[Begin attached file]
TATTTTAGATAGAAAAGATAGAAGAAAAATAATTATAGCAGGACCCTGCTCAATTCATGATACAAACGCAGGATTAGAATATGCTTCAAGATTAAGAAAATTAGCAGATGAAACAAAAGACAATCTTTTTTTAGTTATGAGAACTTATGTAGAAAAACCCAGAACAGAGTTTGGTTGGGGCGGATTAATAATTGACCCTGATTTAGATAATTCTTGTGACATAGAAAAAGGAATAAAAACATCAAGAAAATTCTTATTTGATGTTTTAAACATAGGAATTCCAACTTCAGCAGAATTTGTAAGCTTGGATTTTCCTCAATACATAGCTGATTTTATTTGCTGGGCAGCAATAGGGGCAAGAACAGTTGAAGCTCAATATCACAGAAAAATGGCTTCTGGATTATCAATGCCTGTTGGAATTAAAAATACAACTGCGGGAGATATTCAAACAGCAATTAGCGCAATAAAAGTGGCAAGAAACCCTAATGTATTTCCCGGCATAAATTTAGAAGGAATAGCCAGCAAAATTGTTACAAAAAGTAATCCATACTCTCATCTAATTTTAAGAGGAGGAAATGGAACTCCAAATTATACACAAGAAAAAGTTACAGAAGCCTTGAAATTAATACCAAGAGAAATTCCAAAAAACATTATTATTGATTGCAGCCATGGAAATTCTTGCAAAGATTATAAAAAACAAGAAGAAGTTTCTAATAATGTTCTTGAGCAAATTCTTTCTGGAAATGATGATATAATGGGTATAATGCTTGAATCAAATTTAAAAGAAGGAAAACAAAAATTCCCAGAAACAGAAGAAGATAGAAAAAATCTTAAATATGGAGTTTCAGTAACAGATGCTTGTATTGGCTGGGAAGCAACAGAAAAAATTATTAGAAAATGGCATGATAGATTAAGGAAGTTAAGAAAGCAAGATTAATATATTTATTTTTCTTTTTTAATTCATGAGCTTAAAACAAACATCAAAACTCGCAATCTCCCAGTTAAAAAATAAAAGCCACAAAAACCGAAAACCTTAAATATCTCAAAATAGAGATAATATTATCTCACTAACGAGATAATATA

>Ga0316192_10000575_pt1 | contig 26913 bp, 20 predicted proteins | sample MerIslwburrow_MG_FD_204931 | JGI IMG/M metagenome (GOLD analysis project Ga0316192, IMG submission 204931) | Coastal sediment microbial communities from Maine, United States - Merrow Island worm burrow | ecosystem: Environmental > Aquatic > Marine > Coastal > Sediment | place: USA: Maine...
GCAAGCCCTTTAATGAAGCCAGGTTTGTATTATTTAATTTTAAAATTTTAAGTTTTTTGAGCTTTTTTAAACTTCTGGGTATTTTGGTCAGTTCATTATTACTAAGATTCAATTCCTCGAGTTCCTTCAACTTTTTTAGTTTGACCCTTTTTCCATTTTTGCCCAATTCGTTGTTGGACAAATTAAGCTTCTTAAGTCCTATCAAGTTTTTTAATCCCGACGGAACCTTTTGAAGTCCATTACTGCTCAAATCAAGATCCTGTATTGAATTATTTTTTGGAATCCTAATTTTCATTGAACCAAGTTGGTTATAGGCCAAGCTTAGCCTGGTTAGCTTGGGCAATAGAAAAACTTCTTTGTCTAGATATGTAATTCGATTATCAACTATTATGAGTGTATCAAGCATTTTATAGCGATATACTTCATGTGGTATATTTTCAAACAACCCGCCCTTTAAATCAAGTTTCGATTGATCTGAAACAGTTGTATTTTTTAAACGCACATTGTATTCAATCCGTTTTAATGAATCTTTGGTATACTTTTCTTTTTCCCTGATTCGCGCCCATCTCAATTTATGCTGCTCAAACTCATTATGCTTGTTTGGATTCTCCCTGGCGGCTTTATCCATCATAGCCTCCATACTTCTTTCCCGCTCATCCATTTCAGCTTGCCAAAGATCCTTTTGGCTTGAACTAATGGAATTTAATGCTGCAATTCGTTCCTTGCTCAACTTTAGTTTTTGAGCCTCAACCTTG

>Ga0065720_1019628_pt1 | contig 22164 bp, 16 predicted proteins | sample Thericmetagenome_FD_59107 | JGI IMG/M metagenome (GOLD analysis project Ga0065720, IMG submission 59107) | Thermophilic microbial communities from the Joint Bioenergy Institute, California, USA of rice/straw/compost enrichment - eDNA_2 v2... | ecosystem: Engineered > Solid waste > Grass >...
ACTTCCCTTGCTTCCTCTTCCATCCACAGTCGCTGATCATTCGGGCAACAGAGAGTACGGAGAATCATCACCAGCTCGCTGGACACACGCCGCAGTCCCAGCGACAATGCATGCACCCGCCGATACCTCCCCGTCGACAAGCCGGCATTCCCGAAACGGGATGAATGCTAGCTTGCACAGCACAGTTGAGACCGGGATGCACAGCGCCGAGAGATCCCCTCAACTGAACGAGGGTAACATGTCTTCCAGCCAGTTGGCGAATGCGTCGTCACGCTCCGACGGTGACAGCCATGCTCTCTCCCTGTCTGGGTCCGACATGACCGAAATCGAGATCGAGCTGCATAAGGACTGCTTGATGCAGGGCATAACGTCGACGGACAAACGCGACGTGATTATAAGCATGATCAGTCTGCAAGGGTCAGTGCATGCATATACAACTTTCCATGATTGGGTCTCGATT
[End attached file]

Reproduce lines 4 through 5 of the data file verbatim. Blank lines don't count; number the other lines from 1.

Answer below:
>Ga0065720_1019628_pt1 | contig 22164 bp, 16 predicted proteins | sample Thericmetagenome_FD_59107 | JGI IMG/M metagenome (GOLD analysis project Ga0065720, IMG submission 59107) | Thermophilic microbial communities from the Joint Bioenergy Institute, California, USA of rice/straw/compost enrichment - eDNA_2 v2... | ecosystem: Engineered > Solid waste > Grass >...
ACTTCCCTTGCTTCCTCTTCCATCCACAGTCGCTGATCATTCGGGCAACAGAGAGTACGGAGAATCATCACCAGCTCGCTGGACACACGCCGCAGTCCCAGCGACAATGCATGCACCCGCCGATACCTCCCCGTCGACAAGCCGGCATTCCCGAAACGGGATGAATGCTAGCTTGCACAGCACAGTTGAGACCGGGATGCACAGCGCCGAGAGATCCCCTCAACTGAACGAGGGTAACATGTCTTCCAGCCAGTTGGCGAATGCGTCGTCACGCTCCGACGGTGACAGCCATGCTCTCTCCCTGTCTGGGTCCGACATGACCGAAATCGAGATCGAGCTGCATAAGGACTGCTTGATGCAGGGCATAACGTCGACGGACAAACGCGACGTGATTATAAGCATGATCAGTCTGCAAGGGTCAGTGCATGCATATACAACTTTCCATGATTGGGTCTCGATT